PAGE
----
At the Edge of the Orchard by Tracy Chevalier
The film adaptation of Girl with a Pearl Earring was released my freshman year in college (I think January of 2004), and for one of my Much Ado about English (the intro course to my major) projects, I wrote a comparison of the film with the book (spoiler: the book is so much better). Thus began my craze for Tracy Chevalier novels. My favorite to this day is Falling Angels, though I also very much like Remarkable Creatures, The Lady and the Unicorn, and Girl with a Pearl Earring. I’ve decided that Chevalier is a terrific writer, though some of her subject areas in her novels are not always of the most interest to me personally. I would place Burning Bright, The Virgin Blue, and At the Edge of the Orchard in the latter category.
At the Edge of the Orchard is a two-fold story with two different timelines. The first takes place in 1838, when James and Sadie Goodenough move from the East to the expansive wilds of the west in search of a new life with their children. Their wagon gets stuck and stalls in the swamps of Ohio, so the family chooses to settle there. James is obsessed with apples and the husbandry in developing a rare strain, while Sadie turns to the applejack and an alcoholic haze. Theirs is a story of deep dysfunction and disappointment.
The second storyline takes place in 1853 when the youngest son Robert is trying to eke out a living in Gold Rush California after wandering throughout the United States. He ultimately meets up with naturalist William Lobb who is collecting sequoias for English cultivation and growth and becomes a partner in the seedling business. There, he also reunites with Molly, a cheerful woman who occasionally turns to prostitution to support herself, and he must decide whether to pick up the family pieces back home or create a new life in California.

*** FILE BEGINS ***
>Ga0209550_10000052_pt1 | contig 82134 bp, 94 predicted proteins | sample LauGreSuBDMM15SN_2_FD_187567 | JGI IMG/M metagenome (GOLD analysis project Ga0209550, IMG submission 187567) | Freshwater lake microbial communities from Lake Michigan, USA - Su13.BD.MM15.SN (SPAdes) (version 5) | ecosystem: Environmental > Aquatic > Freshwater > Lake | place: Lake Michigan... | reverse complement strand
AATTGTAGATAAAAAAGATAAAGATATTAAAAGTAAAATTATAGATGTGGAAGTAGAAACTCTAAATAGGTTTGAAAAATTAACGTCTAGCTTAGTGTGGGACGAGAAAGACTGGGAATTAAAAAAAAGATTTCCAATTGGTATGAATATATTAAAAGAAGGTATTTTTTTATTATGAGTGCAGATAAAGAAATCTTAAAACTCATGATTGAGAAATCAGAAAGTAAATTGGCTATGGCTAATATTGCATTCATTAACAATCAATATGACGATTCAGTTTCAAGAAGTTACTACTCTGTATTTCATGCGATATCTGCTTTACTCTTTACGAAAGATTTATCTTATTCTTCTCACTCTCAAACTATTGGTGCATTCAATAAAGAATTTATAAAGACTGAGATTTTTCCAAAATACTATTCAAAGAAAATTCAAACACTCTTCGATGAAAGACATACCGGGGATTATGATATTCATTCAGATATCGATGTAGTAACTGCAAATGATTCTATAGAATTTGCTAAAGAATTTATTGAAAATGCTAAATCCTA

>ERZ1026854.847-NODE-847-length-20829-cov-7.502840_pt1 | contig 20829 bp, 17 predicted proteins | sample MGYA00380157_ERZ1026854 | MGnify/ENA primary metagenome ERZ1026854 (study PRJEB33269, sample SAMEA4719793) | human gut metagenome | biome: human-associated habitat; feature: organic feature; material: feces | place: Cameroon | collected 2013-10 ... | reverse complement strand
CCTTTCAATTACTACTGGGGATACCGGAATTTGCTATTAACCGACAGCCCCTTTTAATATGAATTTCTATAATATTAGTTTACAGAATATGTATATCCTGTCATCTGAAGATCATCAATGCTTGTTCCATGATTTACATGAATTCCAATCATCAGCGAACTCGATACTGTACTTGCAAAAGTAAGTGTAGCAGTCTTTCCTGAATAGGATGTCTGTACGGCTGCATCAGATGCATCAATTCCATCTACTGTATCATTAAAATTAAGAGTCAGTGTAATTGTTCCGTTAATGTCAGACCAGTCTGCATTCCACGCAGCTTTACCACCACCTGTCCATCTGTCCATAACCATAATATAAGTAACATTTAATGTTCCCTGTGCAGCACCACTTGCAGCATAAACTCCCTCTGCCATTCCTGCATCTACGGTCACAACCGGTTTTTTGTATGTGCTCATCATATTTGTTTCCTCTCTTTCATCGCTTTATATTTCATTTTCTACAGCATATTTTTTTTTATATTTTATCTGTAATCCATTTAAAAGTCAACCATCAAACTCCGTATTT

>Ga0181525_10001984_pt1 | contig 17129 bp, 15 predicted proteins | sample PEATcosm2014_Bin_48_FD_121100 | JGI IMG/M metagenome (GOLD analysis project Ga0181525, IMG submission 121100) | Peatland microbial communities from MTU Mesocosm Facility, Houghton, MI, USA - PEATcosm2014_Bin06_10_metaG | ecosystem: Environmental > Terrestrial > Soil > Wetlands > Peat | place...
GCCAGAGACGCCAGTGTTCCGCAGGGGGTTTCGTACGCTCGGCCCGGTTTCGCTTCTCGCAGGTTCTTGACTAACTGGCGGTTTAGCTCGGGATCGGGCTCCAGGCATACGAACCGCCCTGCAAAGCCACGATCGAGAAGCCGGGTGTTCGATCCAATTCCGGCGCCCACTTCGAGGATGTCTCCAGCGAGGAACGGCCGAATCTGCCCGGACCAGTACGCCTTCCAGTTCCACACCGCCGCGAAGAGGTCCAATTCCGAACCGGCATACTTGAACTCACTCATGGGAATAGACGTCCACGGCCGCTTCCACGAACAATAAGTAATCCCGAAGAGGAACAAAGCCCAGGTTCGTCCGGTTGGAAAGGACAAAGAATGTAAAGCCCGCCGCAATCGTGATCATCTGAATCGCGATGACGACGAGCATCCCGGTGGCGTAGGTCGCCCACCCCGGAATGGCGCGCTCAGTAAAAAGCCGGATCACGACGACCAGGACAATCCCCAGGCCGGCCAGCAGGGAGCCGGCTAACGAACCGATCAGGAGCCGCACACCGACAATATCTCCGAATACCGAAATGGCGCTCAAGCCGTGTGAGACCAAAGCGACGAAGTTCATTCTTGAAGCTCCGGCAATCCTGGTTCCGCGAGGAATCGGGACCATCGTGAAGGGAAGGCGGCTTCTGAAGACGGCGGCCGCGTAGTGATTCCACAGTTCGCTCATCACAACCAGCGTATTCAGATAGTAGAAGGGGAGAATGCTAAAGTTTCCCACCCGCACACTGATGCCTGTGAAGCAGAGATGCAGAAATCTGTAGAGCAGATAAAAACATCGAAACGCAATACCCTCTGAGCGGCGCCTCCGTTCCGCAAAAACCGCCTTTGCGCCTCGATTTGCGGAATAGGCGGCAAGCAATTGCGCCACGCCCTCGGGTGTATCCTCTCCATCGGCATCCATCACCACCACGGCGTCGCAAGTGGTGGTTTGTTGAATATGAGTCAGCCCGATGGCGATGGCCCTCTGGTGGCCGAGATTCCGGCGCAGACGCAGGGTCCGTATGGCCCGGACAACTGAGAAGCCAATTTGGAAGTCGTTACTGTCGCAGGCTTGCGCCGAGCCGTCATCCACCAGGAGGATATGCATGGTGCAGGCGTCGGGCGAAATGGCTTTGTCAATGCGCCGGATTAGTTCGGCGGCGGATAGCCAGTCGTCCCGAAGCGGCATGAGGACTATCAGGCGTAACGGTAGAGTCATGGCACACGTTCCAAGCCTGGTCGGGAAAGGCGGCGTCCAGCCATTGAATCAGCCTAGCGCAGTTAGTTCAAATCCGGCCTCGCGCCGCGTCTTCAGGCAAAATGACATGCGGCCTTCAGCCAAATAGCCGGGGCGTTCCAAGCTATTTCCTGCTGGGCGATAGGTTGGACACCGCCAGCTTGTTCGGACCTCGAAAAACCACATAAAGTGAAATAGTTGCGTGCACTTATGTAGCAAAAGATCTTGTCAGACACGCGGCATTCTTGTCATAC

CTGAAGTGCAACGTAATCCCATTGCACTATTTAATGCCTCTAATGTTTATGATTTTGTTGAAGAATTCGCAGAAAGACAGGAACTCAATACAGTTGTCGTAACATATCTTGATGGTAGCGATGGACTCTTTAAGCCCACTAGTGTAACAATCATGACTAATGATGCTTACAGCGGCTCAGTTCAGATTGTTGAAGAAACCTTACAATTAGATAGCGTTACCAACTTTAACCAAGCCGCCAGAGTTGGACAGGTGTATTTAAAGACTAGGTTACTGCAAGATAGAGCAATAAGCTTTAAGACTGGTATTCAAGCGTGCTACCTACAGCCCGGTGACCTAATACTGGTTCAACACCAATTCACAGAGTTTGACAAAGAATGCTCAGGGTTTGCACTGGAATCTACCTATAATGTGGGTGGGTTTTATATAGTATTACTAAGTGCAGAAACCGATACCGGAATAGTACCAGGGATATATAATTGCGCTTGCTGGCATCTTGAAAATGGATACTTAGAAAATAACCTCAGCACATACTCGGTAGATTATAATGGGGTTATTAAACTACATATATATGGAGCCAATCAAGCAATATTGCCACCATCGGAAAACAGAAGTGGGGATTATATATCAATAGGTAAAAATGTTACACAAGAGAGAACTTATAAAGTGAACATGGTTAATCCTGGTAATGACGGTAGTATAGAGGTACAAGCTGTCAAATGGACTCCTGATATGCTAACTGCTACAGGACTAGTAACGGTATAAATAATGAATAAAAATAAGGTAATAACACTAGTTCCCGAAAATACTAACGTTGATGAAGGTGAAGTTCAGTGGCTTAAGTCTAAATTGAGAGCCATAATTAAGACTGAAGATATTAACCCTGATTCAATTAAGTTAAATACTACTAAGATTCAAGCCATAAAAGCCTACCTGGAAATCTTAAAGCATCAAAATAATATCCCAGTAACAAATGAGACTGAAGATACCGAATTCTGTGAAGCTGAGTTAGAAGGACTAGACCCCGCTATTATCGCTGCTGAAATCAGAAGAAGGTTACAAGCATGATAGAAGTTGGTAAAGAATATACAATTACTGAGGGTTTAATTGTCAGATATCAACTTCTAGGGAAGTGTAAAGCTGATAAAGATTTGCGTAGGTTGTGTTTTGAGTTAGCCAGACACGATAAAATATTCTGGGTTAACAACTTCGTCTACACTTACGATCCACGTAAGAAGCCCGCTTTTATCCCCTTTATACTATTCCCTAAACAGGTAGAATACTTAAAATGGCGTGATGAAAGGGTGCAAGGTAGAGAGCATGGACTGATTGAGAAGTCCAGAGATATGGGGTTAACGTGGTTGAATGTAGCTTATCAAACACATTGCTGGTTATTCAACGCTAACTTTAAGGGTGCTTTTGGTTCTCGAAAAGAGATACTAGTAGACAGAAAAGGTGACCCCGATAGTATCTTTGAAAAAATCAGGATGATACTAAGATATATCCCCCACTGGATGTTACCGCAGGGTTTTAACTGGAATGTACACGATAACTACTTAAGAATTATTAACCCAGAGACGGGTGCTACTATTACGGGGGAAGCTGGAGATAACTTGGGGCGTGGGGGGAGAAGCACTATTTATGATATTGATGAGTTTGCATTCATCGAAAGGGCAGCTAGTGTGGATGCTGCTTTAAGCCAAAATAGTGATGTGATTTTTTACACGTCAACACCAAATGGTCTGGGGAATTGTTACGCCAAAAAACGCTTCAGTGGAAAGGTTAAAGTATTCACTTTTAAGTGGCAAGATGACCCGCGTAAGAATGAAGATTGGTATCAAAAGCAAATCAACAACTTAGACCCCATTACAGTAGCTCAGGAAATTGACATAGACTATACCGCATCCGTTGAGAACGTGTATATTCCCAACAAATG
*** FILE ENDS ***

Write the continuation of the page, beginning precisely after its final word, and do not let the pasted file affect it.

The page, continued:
This is a genuinely interesting story, especially the horticultural piece. I never knew about William Lobb or the sequoias in England. The part that didn’t work for me was the Sadie-and-James story, which actually bogged down the narrative flow quite a bit. There was a lot of family melodrama (which you all know I do not have the patience for), and the second half of the book is much more emotionally resonant than the first half. There’s really not a “big” reveal that the book teases, so don’t get your hopes up about a big mystery. I’m glad I read this book, but I was more than happy to send it back to the library without a trace of regret. On to The Last Runaway, which is my last unread Chevalier novel!